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Halle Berry's Lowest-Rated Movie You Probably Forgot Existed

Veteran actress and pop culture icon Halle Berry has been working in the entertainment industry for over 30 years. The 55-year-old received her first acting credit in 1989 for the starring role of Emily Franklin on "Living Dolls." The show was canceled after its first year, although that didn't stop Berry. Two years later, she appeared in parts for seven separate projects in 1991. A mix of one-episode parts on television series like "Amen," "A Different World," and "They Came From Outer Space" led to a supporting role in Spike Lee's "Jungle Fever," along with "Strictly Business" and "The Last Boy Scout" starring Bruce Willis. Berry wasn't done there, as she also appeared in the same year as part of a six episode stretch on "Knots Landing" (via IMDb).

Although she landed multiple starring roles throughout the '90s in films like "Losing Isaiah" and "The Rich Man's Wife," it wouldn't be until 2002 that Berry won an Oscar for her performance in "Monster's Ball," where she plays the widow of a prisoner who gets involved with the guard who executed him. She would be the first woman of color to win an Academy Award, and from then on she continued toward her most known roles to date — including Jinx Johnson in 2002's James Bond film, "Die Another Day," and her continued part as Storm in the "X-Men" franchise.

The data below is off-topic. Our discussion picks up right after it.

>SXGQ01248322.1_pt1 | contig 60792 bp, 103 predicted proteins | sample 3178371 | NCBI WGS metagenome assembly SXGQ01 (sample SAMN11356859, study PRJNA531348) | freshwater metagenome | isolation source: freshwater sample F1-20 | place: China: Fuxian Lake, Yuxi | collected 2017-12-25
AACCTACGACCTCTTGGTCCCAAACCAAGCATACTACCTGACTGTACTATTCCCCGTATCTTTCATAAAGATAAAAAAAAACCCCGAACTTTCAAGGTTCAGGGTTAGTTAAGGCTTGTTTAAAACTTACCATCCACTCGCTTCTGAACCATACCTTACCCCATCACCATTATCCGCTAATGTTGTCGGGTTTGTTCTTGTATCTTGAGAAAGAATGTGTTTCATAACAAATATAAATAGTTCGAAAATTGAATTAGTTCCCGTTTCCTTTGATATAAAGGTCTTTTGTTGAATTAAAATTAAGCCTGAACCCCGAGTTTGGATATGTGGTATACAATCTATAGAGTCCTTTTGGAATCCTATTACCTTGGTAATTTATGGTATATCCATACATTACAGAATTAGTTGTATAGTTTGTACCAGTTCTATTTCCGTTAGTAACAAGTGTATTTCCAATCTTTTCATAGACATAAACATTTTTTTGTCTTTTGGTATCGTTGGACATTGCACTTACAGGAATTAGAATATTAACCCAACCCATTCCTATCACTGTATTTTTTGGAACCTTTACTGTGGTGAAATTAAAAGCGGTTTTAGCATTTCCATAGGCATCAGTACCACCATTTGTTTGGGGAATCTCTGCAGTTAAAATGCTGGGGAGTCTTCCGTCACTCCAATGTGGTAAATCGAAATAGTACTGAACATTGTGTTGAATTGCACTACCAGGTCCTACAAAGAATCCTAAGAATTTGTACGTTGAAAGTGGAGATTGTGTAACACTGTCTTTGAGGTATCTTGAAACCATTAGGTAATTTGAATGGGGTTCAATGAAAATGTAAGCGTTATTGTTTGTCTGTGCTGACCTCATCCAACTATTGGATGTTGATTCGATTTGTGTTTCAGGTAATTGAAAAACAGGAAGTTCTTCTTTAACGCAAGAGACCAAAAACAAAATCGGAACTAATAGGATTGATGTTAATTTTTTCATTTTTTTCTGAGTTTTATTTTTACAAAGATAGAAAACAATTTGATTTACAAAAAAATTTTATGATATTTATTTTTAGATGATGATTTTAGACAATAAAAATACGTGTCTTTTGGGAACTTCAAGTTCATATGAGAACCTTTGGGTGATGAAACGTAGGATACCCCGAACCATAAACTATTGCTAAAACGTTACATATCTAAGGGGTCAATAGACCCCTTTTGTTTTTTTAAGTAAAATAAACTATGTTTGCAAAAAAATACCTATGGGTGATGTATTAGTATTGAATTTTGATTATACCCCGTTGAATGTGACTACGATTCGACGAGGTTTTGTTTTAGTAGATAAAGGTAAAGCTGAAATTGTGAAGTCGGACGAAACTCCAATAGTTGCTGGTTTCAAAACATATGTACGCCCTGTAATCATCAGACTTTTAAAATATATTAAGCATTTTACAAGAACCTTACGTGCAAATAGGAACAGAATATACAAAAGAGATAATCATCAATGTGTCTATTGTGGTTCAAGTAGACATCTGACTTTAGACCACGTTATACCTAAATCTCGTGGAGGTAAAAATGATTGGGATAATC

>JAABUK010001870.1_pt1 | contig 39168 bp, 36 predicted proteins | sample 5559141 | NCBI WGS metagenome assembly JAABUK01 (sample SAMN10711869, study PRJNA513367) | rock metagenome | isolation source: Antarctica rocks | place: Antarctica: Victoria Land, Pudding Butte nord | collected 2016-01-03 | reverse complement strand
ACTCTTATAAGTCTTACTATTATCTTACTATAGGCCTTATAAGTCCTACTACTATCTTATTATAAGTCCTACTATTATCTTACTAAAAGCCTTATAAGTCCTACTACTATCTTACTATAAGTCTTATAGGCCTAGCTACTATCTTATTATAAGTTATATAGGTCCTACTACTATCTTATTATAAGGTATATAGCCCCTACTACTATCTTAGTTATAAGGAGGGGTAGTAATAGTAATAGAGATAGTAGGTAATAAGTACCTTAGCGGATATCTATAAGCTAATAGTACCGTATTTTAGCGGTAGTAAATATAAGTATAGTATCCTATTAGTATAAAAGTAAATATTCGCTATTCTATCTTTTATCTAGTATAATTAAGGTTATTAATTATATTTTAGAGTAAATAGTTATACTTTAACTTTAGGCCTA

Although there's one more film Berry is known for that lies in infamy — 2004's "Catwoman," which was notoriously disapproved by fans and critics. Surprisingly, this still isn't Berry's lowest-rated movie, as what it actually is may surprise you.

Dark Tide is Halle Berry's lowest-rated movie

During the 2010s, Berry was still getting leading and supporting parts in movies like "Frankie & Alice" and star-studded romantic comedies like "New Year's Eve." However, 2012 took a quick turn for the worse after her appearance as Kate in "Dark Tide." The action thriller centers around a relatively worn out plot — a former diving instructor returns to the ocean after one year since a Great White Shark nearly killed her. Things go south incredibly fast, leaving Berry's Kate and the rest of the cast to fend off the lurking sharks. Critics gave it a 0% rating on Rotten Tomatoes and audiences weren't far off, only giving it a 16%. Not to mention, it only made just over 1 million dollars worldwide (via Box Office Mojo) on an estimated 25 million dollar budget. That is an incredible loss by box office standards.

Fortunately, Berry, who is a gifted actress that has been a part of many well-received films and television series, bounced back fast. In the same year, she appeared alongside Tom Hanks in "Cloud Atlas," along with returning as Storm in "X-Men: Days of Future Past" in 2014. Throughout the rest of the late 2010s she would appear in blockbusters like "Kingsman: The Golden Circle" and "John Wick: Chapter 3 – Parabellum." Most recently, she stars alongside Patrick Wilson in 2022's "Moonfall."

Berry is also set to star in Netflix's "The Mothership," premiering sometime later this year.